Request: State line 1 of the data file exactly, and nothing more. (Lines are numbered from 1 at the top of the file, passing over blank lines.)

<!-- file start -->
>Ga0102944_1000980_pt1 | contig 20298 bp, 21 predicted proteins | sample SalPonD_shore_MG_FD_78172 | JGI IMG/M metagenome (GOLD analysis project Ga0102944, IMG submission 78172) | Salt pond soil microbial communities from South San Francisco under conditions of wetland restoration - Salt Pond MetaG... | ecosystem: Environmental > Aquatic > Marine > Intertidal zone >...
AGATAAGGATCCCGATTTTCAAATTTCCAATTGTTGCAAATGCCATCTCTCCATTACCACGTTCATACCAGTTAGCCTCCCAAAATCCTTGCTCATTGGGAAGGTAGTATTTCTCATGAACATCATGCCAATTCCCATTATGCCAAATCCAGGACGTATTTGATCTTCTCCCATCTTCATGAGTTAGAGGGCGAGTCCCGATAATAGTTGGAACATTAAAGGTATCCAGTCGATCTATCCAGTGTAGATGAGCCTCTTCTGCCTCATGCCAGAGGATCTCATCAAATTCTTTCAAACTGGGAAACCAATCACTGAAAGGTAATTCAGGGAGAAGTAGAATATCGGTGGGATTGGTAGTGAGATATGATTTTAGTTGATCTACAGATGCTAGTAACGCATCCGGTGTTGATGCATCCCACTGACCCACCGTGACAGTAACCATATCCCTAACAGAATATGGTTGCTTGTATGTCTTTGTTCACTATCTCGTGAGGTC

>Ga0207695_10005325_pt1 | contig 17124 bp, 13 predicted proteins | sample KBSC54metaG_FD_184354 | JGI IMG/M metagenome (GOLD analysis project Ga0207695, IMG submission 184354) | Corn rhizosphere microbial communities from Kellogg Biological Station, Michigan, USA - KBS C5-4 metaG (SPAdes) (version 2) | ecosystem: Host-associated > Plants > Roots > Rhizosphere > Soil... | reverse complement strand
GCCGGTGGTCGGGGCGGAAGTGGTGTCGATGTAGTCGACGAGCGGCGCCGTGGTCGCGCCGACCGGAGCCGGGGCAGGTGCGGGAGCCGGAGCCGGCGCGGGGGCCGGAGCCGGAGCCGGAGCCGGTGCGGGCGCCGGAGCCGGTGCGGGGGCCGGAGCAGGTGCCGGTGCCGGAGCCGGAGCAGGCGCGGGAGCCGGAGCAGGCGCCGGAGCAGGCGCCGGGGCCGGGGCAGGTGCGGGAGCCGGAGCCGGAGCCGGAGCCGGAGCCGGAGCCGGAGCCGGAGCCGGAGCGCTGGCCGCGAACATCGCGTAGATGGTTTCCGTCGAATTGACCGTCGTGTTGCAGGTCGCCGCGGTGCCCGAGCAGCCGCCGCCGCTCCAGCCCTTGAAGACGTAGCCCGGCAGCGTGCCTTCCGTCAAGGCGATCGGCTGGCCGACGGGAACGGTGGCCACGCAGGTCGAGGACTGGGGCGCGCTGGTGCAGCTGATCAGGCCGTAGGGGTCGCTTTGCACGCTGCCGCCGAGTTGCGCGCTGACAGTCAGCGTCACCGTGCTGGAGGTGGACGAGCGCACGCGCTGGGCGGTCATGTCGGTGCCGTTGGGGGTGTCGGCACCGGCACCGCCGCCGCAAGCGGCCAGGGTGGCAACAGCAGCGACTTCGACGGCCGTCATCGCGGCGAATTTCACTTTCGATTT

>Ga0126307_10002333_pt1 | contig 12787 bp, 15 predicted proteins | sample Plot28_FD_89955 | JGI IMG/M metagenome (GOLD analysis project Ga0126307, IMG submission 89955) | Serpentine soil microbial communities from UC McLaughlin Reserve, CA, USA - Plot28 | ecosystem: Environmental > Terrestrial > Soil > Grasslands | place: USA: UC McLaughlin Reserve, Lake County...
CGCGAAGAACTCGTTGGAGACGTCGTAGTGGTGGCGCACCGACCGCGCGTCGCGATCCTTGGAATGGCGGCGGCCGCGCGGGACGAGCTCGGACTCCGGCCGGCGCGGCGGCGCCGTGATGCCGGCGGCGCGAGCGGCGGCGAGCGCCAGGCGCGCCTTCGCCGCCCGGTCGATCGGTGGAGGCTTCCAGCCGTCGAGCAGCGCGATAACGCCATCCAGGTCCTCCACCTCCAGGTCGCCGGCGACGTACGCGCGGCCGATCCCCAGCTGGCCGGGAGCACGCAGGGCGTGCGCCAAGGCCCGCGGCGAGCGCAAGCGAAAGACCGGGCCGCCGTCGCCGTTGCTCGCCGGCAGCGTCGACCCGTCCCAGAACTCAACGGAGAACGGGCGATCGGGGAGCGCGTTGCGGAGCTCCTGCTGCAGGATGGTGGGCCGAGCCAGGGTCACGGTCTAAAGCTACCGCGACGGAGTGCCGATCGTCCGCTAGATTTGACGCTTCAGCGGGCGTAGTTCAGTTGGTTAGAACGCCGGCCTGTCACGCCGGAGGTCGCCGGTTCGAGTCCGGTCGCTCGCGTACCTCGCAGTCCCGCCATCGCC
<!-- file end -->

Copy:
>Ga0102944_1000980_pt1 | contig 20298 bp, 21 predicted proteins | sample SalPonD_shore_MG_FD_78172 | JGI IMG/M metagenome (GOLD analysis project Ga0102944, IMG submission 78172) | Salt pond soil microbial communities from South San Francisco under conditions of wetland restoration - Salt Pond MetaG... | ecosystem: Environmental > Aquatic > Marine > Intertidal zone >...